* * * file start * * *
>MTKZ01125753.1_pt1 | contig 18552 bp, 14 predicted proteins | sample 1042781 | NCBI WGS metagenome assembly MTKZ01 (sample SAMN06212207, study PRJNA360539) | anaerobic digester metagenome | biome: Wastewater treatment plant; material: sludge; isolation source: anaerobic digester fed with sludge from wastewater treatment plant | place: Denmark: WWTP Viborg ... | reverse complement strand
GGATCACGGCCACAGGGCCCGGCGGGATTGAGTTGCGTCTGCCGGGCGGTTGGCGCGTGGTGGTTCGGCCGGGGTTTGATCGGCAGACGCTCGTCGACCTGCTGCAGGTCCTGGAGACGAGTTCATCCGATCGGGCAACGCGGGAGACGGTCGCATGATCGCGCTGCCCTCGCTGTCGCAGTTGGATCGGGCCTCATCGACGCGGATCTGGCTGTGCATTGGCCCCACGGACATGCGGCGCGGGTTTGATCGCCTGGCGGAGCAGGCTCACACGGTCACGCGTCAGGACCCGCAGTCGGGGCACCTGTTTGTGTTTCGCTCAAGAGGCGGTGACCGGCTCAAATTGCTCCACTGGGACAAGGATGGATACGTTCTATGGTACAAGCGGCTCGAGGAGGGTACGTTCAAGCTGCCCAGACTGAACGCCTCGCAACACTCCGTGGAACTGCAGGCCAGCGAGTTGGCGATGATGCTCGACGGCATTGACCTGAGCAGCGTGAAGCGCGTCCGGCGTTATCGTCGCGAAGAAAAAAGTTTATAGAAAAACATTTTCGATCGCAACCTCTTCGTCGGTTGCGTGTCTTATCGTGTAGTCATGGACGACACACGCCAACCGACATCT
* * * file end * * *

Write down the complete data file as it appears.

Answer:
>MTKZ01125753.1_pt1 | contig 18552 bp, 14 predicted proteins | sample 1042781 | NCBI WGS metagenome assembly MTKZ01 (sample SAMN06212207, study PRJNA360539) | anaerobic digester metagenome | biome: Wastewater treatment plant; material: sludge; isolation source: anaerobic digester fed with sludge from wastewater treatment plant | place: Denmark: WWTP Viborg ... | reverse complement strand
GGATCACGGCCACAGGGCCCGGCGGGATTGAGTTGCGTCTGCCGGGCGGTTGGCGCGTGGTGGTTCGGCCGGGGTTTGATCGGCAGACGCTCGTCGACCTGCTGCAGGTCCTGGAGACGAGTTCATCCGATCGGGCAACGCGGGAGACGGTCGCATGATCGCGCTGCCCTCGCTGTCGCAGTTGGATCGGGCCTCATCGACGCGGATCTGGCTGTGCATTGGCCCCACGGACATGCGGCGCGGGTTTGATCGCCTGGCGGAGCAGGCTCACACGGTCACGCGTCAGGACCCGCAGTCGGGGCACCTGTTTGTGTTTCGCTCAAGAGGCGGTGACCGGCTCAAATTGCTCCACTGGGACAAGGATGGATACGTTCTATGGTACAAGCGGCTCGAGGAGGGTACGTTCAAGCTGCCCAGACTGAACGCCTCGCAACACTCCGTGGAACTGCAGGCCAGCGAGTTGGCGATGATGCTCGACGGCATTGACCTGAGCAGCGTGAAGCGCGTCCGGCGTTATCGTCGCGAAGAAAAAAGTTTATAGAAAAACATTTTCGATCGCAACCTCTTCGTCGGTTGCGTGTCTTATCGTGTAGTCATGGACGACACACGCCAACCGACATCT